Slowed cerebral circulation in 1 patient was not evident the day after trauma, but was measurable 8 and 38 days afterwards. Taylor and Bell, Slowing of Cerebral Circulation After Concussional Head Injury, Lancet, 178 – 180 (1966).
Amnesia may take several hours to develop after trauma. Russell, W. R., The Traumatic Amnesias, Oxford Press, New York (1971).
Some patients may not report symptoms if they are not asked; especially if they have other, more troublesome symptoms. Such patients might give the appearance of developing new symptoms, when they are actually reporting old symptoms for the first time.
In contrast to Miller’s opinion, there is a great deal of evidence that prolonged symptomatology can follow mild head injuries, even in the absence of compensation claims or litigation. In a University of Virginia study, for example, many patients with persistent symptoms were not pursuing compensation or litigation. Rimel, R. W., Jiordani, B., Barth, J. T., Disability Caused by Minor Head Injury, Neuro-Surgery, 9: 221 – 228 (1981).
Although Miller reported that closing a claim ended a disability over 90 percent of the time, others have found that post-concussion syndrome patients often return to work despite ongoing symptomatology or compensation claims. Kelly, R., The Post-Traumatic Syndrome: An Iatrogenic Disease, Forensic Science, 6: 17 – 24 (1975); Oddy, et al., Subjective Impairment and Social Recovery After Closed Head Injury, Journal of Neurology, Neuro-Surgery, and Psychiatry, Vol 41; 611 – 616 (1978); and Wrightson and Gronwall, Time Off Work and Symptoms After Minor Head Injury, Injury, Vol 12; 445 – 454 (1981).
Litigation and compensation claims are an additional stressor, and, therefore, may contribute to symptoms of some patients, but there is no empirical evidence that post-concussion syndrome is caused by the claims process. A study in Great Britain noted a strong association between the existence of symptoms 1 year after a minor head injury and litigation. However, the same study noted that 15 percent of the patients were symptomatic after 1 year, but only 6 percent were in litigation. Ruterford, W. H., Merrett, J.D., and McDonald, J. R., Symptoms at One Year Following Concussion From Minor Head Injuries, Injury, 10: 225 – 230 (1979).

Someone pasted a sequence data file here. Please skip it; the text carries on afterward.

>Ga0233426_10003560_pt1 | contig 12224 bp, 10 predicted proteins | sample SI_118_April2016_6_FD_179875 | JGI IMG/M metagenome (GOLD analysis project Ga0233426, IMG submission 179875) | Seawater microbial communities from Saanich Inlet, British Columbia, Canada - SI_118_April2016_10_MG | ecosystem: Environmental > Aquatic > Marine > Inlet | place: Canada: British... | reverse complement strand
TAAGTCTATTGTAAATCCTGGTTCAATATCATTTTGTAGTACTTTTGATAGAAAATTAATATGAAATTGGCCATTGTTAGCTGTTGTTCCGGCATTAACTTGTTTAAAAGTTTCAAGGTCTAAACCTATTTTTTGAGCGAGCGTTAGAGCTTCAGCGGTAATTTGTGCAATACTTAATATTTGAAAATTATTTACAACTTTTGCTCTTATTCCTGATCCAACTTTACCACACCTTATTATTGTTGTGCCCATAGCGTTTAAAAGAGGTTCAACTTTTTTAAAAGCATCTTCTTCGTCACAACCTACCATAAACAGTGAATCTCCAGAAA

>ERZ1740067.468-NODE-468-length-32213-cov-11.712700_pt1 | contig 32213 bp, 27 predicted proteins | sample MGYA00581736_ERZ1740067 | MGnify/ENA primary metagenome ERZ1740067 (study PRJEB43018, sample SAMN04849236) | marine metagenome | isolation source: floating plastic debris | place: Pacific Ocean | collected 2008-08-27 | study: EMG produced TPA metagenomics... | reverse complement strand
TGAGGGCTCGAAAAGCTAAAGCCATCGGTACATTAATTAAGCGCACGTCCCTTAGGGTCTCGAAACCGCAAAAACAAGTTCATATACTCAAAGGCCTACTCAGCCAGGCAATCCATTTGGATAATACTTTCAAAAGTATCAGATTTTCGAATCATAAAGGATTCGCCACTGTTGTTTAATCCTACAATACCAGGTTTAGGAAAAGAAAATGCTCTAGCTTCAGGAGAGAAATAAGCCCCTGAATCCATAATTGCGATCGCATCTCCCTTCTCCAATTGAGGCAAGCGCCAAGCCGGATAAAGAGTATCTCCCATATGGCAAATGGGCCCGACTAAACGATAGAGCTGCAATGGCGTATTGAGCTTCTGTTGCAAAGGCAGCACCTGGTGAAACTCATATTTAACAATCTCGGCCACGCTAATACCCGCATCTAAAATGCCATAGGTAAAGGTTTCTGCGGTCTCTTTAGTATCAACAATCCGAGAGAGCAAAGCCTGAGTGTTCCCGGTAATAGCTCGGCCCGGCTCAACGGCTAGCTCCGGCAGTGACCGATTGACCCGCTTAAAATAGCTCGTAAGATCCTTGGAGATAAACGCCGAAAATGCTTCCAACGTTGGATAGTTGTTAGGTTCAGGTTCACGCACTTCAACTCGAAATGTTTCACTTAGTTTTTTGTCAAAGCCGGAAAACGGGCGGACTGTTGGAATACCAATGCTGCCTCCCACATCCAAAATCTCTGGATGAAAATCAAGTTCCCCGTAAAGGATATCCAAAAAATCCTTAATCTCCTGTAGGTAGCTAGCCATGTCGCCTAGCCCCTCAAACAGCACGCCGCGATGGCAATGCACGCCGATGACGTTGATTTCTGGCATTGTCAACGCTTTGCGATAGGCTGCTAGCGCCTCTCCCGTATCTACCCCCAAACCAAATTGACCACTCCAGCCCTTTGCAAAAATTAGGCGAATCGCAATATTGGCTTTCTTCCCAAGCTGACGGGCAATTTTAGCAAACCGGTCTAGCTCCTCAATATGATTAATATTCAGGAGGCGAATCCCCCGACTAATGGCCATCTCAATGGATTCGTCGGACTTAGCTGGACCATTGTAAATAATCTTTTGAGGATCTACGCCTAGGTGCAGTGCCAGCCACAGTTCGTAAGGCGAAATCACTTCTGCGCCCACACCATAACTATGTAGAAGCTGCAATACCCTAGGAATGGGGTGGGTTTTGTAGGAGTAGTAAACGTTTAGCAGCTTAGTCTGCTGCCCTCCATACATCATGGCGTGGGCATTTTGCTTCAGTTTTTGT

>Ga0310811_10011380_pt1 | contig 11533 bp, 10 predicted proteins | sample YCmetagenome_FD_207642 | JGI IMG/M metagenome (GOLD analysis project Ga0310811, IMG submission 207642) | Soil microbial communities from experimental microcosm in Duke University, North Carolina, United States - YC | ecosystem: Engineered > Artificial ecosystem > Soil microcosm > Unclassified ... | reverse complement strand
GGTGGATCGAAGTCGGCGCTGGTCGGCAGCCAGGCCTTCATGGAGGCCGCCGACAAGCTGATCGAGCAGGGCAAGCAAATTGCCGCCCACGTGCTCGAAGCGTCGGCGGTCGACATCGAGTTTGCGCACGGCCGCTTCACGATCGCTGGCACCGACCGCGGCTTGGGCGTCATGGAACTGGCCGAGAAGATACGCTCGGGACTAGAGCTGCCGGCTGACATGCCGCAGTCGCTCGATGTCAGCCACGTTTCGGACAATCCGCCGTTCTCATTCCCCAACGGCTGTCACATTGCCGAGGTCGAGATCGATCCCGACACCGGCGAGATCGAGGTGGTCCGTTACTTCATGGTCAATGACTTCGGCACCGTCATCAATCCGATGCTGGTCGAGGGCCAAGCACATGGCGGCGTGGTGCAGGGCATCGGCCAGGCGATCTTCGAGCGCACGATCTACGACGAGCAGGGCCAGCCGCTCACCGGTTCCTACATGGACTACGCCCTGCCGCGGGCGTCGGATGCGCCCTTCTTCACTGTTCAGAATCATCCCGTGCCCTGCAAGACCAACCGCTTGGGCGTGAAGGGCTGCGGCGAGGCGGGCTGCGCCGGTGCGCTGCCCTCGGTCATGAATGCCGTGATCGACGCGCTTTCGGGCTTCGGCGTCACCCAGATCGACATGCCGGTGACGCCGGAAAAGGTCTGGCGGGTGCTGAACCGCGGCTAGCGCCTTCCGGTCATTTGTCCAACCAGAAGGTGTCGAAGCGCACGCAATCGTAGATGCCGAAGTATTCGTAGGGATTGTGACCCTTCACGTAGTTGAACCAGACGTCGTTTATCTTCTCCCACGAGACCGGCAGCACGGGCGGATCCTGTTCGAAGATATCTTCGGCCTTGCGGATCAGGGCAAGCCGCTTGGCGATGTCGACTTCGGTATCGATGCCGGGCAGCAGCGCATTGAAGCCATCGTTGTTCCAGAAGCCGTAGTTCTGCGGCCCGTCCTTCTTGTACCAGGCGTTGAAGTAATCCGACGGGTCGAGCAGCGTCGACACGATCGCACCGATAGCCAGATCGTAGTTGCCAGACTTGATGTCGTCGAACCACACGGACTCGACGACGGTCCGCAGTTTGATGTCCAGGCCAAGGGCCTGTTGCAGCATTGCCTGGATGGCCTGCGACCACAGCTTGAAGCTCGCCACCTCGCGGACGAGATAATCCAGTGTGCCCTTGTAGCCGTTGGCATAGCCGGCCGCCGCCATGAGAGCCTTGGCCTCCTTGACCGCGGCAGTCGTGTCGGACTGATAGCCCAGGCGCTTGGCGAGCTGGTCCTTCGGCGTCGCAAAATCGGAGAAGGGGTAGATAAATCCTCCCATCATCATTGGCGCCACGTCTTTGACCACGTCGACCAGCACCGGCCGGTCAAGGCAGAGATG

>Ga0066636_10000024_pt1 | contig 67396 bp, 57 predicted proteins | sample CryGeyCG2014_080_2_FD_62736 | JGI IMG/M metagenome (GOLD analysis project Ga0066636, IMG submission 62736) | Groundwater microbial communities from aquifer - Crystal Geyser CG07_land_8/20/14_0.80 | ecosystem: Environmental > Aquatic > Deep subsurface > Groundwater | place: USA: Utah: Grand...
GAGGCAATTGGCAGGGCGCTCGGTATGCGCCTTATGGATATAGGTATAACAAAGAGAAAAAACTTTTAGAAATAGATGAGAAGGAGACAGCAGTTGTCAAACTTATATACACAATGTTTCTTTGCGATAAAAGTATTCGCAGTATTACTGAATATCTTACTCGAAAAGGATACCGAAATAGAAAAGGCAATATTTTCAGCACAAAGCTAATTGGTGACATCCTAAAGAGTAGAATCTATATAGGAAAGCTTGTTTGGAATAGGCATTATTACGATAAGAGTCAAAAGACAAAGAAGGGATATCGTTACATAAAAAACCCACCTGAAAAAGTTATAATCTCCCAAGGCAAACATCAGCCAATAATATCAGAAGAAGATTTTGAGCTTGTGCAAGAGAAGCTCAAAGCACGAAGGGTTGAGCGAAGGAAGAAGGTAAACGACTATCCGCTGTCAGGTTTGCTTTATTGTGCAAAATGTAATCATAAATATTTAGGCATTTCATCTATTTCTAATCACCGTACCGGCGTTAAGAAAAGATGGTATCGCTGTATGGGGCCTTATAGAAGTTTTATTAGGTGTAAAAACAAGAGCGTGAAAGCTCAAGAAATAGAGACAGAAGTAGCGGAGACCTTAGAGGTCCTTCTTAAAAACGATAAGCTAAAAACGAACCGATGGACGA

There are observations that prolonged symptomatology is not necessarily resolved by settlement of a claim. This provides additional evidence that financial incentives are not the primary cause of post-concussion syndrome. Denker, P. G., Post-Concussion Syndrome, Prognosis and Evaluation of the Organic Factors, New York State Medical Journal, Vol 44: 379 – 384 (1944); Jacobson, Mechanism of the Sequelae of Minor Cranio-Cervical Trauma; Walker, W. F., The Late Effects of Head Injury, Charles Thomas Publishers, Springfield, 35 – 45 (1969); Merskey and Woodford, Psychiatrist Sequelae of Minor Head Injury, Brain, Vol 95, 521 – 528 (1972); and Stedman and Graham, Head Injuries: An Analysis and Follow-Up Study, Proceedings of the Royal Society of Medicine, Vol 63, 23 – 28 (1970).